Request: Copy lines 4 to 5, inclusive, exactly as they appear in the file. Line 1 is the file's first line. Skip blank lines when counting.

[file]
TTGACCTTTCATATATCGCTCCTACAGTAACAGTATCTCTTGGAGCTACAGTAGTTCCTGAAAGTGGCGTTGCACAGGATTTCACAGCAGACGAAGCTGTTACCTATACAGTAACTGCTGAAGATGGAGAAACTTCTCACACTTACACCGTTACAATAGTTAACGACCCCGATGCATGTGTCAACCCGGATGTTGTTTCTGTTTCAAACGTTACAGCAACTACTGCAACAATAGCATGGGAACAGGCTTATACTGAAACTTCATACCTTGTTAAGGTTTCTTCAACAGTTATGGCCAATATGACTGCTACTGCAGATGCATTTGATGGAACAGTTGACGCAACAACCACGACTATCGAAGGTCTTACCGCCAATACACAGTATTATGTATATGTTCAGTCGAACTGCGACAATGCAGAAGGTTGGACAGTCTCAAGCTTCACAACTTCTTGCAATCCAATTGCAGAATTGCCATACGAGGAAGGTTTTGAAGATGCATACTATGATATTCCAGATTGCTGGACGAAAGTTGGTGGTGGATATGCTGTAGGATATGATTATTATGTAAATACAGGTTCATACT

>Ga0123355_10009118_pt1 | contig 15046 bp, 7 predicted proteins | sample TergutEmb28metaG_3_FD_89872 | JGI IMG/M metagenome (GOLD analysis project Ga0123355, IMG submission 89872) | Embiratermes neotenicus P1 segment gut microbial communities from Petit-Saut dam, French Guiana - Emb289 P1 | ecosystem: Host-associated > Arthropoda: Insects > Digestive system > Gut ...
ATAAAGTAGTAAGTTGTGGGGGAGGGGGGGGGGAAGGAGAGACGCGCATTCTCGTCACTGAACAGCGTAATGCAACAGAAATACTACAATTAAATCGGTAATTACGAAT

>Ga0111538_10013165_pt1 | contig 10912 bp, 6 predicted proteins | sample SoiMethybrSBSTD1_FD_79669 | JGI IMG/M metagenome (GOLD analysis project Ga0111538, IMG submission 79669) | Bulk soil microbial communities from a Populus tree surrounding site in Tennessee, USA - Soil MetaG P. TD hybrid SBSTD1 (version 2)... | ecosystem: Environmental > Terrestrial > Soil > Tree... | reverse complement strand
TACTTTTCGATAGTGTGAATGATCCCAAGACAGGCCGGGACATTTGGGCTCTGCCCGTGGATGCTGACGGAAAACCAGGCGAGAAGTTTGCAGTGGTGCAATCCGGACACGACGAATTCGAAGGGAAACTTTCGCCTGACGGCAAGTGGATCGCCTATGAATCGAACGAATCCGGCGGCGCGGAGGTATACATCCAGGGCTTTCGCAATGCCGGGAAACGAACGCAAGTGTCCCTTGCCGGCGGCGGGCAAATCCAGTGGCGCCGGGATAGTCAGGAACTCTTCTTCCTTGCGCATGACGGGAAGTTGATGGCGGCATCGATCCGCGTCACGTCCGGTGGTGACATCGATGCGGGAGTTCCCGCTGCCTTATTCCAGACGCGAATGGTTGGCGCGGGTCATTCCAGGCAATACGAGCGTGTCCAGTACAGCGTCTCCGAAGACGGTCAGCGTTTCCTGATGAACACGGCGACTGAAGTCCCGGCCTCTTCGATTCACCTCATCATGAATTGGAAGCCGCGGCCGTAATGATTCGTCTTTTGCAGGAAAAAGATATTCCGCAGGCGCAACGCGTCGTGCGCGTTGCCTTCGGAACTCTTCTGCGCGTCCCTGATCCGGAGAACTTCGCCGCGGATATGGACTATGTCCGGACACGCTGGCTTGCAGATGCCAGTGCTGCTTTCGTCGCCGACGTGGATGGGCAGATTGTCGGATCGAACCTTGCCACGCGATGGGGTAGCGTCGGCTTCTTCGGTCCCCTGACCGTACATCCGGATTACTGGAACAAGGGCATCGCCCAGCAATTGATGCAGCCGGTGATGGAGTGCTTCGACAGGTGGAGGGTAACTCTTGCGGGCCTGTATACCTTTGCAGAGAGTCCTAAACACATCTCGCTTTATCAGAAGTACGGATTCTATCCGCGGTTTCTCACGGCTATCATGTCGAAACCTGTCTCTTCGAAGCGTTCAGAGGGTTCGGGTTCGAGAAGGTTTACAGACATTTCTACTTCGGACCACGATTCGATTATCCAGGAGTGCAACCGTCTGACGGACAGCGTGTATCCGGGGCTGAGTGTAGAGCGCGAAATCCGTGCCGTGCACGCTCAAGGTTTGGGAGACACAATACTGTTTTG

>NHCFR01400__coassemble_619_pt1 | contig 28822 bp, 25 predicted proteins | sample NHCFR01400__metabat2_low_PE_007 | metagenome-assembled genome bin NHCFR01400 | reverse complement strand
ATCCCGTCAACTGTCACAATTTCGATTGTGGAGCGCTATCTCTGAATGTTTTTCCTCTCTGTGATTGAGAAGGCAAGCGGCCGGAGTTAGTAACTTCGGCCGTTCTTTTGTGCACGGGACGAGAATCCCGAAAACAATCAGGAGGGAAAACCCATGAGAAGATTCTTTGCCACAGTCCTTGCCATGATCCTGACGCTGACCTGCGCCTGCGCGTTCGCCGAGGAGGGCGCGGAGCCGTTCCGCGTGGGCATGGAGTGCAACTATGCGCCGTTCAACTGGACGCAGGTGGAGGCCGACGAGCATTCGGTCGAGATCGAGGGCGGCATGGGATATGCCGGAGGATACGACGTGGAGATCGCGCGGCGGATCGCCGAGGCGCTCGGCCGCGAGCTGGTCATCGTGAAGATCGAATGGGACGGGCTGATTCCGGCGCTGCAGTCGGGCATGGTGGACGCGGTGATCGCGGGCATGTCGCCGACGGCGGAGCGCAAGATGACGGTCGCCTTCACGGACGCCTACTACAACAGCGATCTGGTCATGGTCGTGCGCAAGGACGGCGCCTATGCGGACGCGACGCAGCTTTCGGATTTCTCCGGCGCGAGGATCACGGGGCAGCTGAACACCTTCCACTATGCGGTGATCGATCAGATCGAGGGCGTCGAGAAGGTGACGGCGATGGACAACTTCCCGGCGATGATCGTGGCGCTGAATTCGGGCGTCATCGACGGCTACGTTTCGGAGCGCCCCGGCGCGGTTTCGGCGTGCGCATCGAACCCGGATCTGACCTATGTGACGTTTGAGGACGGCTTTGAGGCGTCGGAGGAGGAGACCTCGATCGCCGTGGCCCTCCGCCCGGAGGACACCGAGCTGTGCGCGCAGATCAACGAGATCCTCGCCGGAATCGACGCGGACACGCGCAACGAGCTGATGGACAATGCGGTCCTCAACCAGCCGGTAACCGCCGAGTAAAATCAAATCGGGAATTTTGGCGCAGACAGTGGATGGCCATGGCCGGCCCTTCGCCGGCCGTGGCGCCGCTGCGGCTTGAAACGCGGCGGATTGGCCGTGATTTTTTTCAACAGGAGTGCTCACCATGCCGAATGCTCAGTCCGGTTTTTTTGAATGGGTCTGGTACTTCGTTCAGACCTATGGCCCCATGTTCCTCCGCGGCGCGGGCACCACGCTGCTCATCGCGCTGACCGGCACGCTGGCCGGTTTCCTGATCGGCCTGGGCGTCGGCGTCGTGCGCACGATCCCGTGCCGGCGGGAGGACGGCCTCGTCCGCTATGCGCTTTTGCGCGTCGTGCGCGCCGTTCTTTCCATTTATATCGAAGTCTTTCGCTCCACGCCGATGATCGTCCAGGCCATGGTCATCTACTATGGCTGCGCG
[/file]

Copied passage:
>Ga0111538_10013165_pt1 | contig 10912 bp, 6 predicted proteins | sample SoiMethybrSBSTD1_FD_79669 | JGI IMG/M metagenome (GOLD analysis project Ga0111538, IMG submission 79669) | Bulk soil microbial communities from a Populus tree surrounding site in Tennessee, USA - Soil MetaG P. TD hybrid SBSTD1 (version 2)... | ecosystem: Environmental > Terrestrial > Soil > Tree... | reverse complement strand
TACTTTTCGATAGTGTGAATGATCCCAAGACAGGCCGGGACATTTGGGCTCTGCCCGTGGATGCTGACGGAAAACCAGGCGAGAAGTTTGCAGTGGTGCAATCCGGACACGACGAATTCGAAGGGAAACTTTCGCCTGACGGCAAGTGGATCGCCTATGAATCGAACGAATCCGGCGGCGCGGAGGTATACATCCAGGGCTTTCGCAATGCCGGGAAACGAACGCAAGTGTCCCTTGCCGGCGGCGGGCAAATCCAGTGGCGCCGGGATAGTCAGGAACTCTTCTTCCTTGCGCATGACGGGAAGTTGATGGCGGCATCGATCCGCGTCACGTCCGGTGGTGACATCGATGCGGGAGTTCCCGCTGCCTTATTCCAGACGCGAATGGTTGGCGCGGGTCATTCCAGGCAATACGAGCGTGTCCAGTACAGCGTCTCCGAAGACGGTCAGCGTTTCCTGATGAACACGGCGACTGAAGTCCCGGCCTCTTCGATTCACCTCATCATGAATTGGAAGCCGCGGCCGTAATGATTCGTCTTTTGCAGGAAAAAGATATTCCGCAGGCGCAACGCGTCGTGCGCGTTGCCTTCGGAACTCTTCTGCGCGTCCCTGATCCGGAGAACTTCGCCGCGGATATGGACTATGTCCGGACACGCTGGCTTGCAGATGCCAGTGCTGCTTTCGTCGCCGACGTGGATGGGCAGATTGTCGGATCGAACCTTGCCACGCGATGGGGTAGCGTCGGCTTCTTCGGTCCCCTGACCGTACATCCGGATTACTGGAACAAGGGCATCGCCCAGCAATTGATGCAGCCGGTGATGGAGTGCTTCGACAGGTGGAGGGTAACTCTTGCGGGCCTGTATACCTTTGCAGAGAGTCCTAAACACATCTCGCTTTATCAGAAGTACGGATTCTATCCGCGGTTTCTCACGGCTATCATGTCGAAACCTGTCTCTTCGAAGCGTTCAGAGGGTTCGGGTTCGAGAAGGTTTACAGACATTTCTACTTCGGACCACGATTCGATTATCCAGGAGTGCAACCGTCTGACGGACAGCGTGTATCCGGGGCTGAGTGTAGAGCGCGAAATCCGTGCCGTGCACGCTCAAGGTTTGGGAGACACAATACTGTTTTG